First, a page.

I am a member of a large Vineyard-based Facebook group, which by default means there are a lot of people expressing a lot of opinions. Someone posted seeking a service provider. (To keep speculation to a minimum, I won’t say which service.) People posted some suggestions, one of them was a friend of mine, let’s call him John. Stay with me if you can, cause this gets a little complicated, because someone else — a total stranger to me — posted a disparaging comment against John. If this happens again, should I post a defense of my friend and risk launching a posting war? Should I stay mute and post nothing? Should I tell John of the libelous post?
I think the best choice is one you didn’t propose as an option: state your experience/opinion/truth to the person asking the question (who is seeking information), not to the badmouther (who isn’t). You can disagree with someone without arguing with them. No really, try it. (Unless you’re a teenager, in which case it might be hormonally impossible … but if you’re a teenager, why are you reading an advice column when you already know everything? Don’t you have better things to do with your time, like snapchatting?)
Social media in intended to be just that — social. It’s a “virtual society,” and as such, should reflect the dynamics of the actual society on which it’s based (although sadly it often doesn’t). What does that society look like? If you’re talking about the national political scene, then pull the gloves off and strap yourself in … but this is civilian life on Martha’s Vineyard. We can’t afford to indulge in such shenanigans, because here we have to answer to a higher authority: ourselves and each other. In February. And April. And then next February. And so on.
So if you’re stepping into the social media fray, try to handle yourself as if it were a real conversation happening in real life, maybe at the post office or the fish market or Five Corners (for Edgartonians: “Five Corners” = Up-Islandese for “The Triangle”). Act with integrity and common sense. If you heard someone describe a friend of yours as being professionally incompetent, would you walk up to them and smack them in the face, or immediately start yelling at them? Unless you are in a chemically altered state, or gave a long speech in Cleveland a couple of weeks ago, probably not. You would probably say some reasonable variation of, “Hey, excuse me, I know that person and I vouch for their professionalism.” You could say it to the insulter, but you might as well just say it right to the person who was asking, since they’re the one interested in new information. Don’t say, “You’re lying about John,” or “He/she is lying about John.” Don’t even waste time saying “You/he/she is mistaken about John.” Instead try, “Speaking from personal experience, here is the truth I know about John.” If you get a belligerent response, back off. The person who asked the question will see the bad-mouther’s belligerence just as clearly as you do. The bad-mouther will lose points in their esteem, because belligerence is not attractive to civilians. (It is necessary in certain circumstances, but this isn’t one of them.)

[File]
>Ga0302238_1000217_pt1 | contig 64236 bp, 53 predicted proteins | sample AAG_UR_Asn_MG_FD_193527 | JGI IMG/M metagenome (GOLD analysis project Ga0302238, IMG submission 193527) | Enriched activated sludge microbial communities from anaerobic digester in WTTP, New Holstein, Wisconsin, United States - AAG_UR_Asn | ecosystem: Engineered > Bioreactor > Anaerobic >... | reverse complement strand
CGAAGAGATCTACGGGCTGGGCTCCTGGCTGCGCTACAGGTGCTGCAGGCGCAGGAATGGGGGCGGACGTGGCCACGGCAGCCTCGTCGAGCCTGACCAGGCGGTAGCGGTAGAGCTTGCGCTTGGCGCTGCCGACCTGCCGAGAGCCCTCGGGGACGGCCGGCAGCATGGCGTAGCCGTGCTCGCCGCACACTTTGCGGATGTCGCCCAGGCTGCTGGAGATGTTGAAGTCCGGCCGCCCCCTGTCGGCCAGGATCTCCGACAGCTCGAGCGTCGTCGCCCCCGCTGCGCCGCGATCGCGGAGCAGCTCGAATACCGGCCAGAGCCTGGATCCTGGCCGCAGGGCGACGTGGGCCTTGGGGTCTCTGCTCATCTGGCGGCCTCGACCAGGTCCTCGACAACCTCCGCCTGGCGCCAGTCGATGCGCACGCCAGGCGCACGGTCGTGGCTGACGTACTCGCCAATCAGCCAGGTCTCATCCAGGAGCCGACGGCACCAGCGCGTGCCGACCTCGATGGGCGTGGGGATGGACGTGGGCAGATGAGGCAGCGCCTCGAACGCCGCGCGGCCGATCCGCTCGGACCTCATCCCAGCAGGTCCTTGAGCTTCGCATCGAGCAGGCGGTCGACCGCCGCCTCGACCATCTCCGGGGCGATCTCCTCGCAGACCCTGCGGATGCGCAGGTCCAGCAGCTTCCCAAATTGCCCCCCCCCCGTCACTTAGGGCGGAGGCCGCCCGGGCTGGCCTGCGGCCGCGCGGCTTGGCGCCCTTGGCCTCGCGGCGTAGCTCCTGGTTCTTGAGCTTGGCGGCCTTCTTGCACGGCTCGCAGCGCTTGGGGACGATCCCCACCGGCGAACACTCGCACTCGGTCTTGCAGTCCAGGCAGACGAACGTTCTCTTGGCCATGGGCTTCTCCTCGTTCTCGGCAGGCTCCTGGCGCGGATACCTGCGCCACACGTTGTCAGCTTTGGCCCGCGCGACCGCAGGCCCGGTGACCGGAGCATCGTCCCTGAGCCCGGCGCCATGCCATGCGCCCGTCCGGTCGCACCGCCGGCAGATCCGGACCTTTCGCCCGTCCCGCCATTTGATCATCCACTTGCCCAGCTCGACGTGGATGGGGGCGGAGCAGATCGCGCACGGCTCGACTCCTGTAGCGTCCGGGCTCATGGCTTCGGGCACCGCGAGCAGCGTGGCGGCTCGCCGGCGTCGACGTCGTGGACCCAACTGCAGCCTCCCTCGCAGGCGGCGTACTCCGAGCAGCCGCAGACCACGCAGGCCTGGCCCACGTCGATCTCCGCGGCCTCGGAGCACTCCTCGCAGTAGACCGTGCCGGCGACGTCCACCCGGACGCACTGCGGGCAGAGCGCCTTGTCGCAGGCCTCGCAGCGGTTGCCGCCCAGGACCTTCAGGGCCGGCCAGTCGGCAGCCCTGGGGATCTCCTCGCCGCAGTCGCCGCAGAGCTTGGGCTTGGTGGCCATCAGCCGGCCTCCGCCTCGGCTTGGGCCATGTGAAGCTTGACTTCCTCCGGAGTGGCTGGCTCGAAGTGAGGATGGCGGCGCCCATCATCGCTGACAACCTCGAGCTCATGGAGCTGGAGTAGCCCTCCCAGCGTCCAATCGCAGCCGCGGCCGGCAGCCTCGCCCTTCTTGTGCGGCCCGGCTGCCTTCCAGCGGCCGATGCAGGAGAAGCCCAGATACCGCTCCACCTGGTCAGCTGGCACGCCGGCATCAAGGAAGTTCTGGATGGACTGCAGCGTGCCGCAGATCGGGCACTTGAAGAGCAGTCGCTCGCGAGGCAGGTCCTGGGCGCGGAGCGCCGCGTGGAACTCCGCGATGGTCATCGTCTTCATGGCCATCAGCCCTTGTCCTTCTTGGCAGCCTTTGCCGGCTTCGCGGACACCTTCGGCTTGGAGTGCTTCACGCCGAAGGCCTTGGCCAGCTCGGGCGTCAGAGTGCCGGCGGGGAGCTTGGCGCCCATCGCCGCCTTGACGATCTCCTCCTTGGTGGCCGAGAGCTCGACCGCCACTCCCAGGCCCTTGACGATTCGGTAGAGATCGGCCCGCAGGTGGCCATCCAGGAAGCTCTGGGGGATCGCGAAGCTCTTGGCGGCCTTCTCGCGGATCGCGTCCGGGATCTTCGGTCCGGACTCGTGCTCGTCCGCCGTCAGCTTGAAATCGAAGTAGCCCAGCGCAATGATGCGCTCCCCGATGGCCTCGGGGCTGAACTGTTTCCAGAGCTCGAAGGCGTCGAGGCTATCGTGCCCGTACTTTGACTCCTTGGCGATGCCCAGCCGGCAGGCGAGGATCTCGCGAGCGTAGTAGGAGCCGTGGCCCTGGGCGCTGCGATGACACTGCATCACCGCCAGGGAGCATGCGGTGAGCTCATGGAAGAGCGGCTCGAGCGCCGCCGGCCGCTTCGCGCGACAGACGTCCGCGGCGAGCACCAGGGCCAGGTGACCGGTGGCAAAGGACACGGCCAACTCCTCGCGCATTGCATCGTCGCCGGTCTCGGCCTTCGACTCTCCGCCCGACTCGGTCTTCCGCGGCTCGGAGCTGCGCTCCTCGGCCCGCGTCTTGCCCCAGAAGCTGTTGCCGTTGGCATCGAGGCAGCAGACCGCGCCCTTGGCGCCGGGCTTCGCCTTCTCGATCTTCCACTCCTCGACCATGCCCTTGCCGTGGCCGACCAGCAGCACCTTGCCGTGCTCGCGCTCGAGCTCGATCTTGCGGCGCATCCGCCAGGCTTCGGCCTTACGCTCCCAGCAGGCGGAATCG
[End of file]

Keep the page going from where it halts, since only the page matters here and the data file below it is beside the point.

You could certainly also alert John to the fact that he is being bad-mouthed, but there is something vaguely dweeby about doing that if you yourself have not stepped up to do the right thing. It’s better than doing nothing, but it’s not as righteous as honoring a friend’s good name. Be righteous. Without being belligerent.
That’s my take.
Bemused readers ask novelist Nicole Galland for her take on navigating the precarious social landscape that comes with living on the Vineyard. Nicole, who grew up in West Tisbury, is known locally as the co-founder of Shakespeare for the Masses at the Vineyard Playhouse and is the author of “I, Iago.” Her combined knowledge of both this Island and the world’s greatest melodramas compels her to help prevent unnecessary tragedy wherever possible. Trying to untangle a messy Island ethics or etiquette question? Send it to OnIsland@mvtimes.com.